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Today Is Equal Pay Day—Now Be Prepared To Be Depressed

Apart from being a National Grilled Cheese Day (I'm not making this up), today is also another national holiday—only this one isn't exactly one to celebrate. April 12 is also known as Equal Pay Day, which according to the website was established by the National Committee on Pay Equity in 1996 "as a public awareness event to illustrate the gap between men's and women's wages." 

In other words, today is also "cry if you happen to be a working woman in America" day.

To commemorate the occassion, President Obama designated the National Women's Party headquarters a national monument. Democratic lawmakers have submitted equal pay legislation to Congress, but there's virtually no chance of the GOP-controlled House and Senate agreeing to act on that legislation. 

And today Boston Globe columnist Shirley Leung published an article on a new online wage gap calculator that women can use to see roughly how much less they get paid than their male counterparts. That's right—Regardless of your age or occupation, you can get a general sense of just how much you're getting screwed over by the current wage disparity in America's corporate system.

For example, according to the calculator, a 20-year-old woman working in the arts, design, entertainment, sports, and media fields makes on average $4 less than a man per hour. The calculator also takes the extra steps to show women how much that comes out to in a year, and equates the lost money to various items a girl could buy if the pay were equal (i.e. 263,870 cups of coffee each year).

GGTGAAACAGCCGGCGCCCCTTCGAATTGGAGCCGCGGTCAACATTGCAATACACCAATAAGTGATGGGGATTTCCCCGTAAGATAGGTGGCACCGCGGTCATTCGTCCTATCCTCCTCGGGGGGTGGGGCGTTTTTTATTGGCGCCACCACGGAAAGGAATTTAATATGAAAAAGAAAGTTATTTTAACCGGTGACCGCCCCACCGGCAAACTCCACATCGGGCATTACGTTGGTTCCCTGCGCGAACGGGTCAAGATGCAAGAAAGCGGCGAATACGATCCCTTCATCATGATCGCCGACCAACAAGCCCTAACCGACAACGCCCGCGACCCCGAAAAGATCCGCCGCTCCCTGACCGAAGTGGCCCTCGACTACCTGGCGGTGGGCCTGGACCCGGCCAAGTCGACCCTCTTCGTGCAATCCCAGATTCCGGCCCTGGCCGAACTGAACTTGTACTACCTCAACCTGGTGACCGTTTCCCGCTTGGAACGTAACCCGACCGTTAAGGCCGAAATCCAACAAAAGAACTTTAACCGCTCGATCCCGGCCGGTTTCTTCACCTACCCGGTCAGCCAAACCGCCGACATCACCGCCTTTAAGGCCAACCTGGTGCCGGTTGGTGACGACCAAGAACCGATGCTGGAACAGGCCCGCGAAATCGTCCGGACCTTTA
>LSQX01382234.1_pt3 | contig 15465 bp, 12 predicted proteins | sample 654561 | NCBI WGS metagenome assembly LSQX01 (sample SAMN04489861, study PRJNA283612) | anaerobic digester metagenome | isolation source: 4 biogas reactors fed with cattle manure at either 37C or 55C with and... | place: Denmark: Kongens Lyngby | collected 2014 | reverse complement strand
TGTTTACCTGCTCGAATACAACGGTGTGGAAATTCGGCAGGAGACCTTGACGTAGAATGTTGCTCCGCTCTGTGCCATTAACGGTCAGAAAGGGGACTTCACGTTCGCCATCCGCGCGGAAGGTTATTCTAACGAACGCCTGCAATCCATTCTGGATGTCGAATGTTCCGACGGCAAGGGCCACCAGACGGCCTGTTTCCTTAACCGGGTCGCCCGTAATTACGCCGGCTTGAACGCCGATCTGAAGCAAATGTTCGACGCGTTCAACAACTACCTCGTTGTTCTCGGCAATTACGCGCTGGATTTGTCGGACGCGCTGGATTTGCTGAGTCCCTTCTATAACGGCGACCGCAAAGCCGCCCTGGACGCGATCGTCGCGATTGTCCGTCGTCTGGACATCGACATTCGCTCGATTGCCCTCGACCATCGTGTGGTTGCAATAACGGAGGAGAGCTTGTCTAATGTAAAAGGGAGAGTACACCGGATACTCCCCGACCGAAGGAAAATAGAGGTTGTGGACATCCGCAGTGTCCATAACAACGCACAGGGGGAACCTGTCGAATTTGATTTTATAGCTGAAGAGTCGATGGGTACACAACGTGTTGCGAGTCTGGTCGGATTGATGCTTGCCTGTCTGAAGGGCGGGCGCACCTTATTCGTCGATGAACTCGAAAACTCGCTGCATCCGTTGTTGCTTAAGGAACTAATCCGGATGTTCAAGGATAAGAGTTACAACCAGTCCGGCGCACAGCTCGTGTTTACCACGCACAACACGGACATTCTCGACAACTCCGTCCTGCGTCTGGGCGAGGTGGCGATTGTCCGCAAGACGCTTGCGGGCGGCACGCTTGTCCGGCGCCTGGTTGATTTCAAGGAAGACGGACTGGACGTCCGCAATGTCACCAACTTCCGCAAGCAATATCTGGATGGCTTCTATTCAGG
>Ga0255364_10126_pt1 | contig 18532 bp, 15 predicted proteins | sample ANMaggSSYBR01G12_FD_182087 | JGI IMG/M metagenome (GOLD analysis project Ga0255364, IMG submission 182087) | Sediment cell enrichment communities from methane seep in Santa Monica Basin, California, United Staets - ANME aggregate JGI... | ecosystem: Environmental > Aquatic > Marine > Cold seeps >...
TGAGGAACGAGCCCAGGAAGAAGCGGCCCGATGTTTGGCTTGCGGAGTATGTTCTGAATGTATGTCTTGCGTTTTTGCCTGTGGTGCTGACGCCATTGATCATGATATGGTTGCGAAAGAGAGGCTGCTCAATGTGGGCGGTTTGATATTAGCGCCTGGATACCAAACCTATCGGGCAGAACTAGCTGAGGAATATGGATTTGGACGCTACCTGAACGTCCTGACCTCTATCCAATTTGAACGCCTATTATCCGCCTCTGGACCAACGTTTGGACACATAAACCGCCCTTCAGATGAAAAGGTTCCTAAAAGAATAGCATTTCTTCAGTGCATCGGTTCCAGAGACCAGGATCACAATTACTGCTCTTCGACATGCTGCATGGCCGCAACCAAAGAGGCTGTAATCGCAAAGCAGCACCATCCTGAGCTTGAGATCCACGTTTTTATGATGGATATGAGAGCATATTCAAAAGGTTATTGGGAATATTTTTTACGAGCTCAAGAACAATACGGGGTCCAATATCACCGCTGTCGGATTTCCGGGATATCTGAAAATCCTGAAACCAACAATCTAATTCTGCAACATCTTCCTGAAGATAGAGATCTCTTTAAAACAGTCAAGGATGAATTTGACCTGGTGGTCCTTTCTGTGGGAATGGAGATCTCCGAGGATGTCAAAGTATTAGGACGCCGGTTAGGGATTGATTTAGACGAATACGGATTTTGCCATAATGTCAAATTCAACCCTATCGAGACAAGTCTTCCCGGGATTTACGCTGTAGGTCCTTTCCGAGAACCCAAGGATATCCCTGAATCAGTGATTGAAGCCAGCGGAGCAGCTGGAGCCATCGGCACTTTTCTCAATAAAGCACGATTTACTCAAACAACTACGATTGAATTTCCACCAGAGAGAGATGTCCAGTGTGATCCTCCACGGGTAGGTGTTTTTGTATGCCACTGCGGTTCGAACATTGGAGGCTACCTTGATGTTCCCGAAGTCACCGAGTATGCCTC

If that isn't depressing enough, here's a quick reminder that despite much progress made since the 20th century to further women's rights, the gender wage gap in America has actually been increasing steadily over time rather than shrinking. And if lawmakers do not start putting wage inequality higher up on the agenda, that trend isn't going to change any time soon.

It seems ridiculous in this day and age—when women are consistently breaking the glass ceiling and have found a place in just about every profession in existence—that we're still not getting the same pay for the same work. Antiquated, mysoginistic thinking has contributed to this phenomenon, and it's only by constantly challenging these baseless views that women can expect to see any change. Just think about—If half the population is currently getting snubbed on wages, that means that half the population can also choose to stand up and fight for legislation and mandates, which can make a huge difference. But that's a big "if," and it would take a great deal of coordination, campaigning and effort to make that dream a reality.

But if this article has you feeling incredibly depressed on the current state of things, just remember—It's also free cone day at Ben & Jerry's! You're welcome.

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Janine Eduljee

Northeastern

Journalism and political science student at Northeastern University. Figure skater, dancer, actress, and passionate lover of music.
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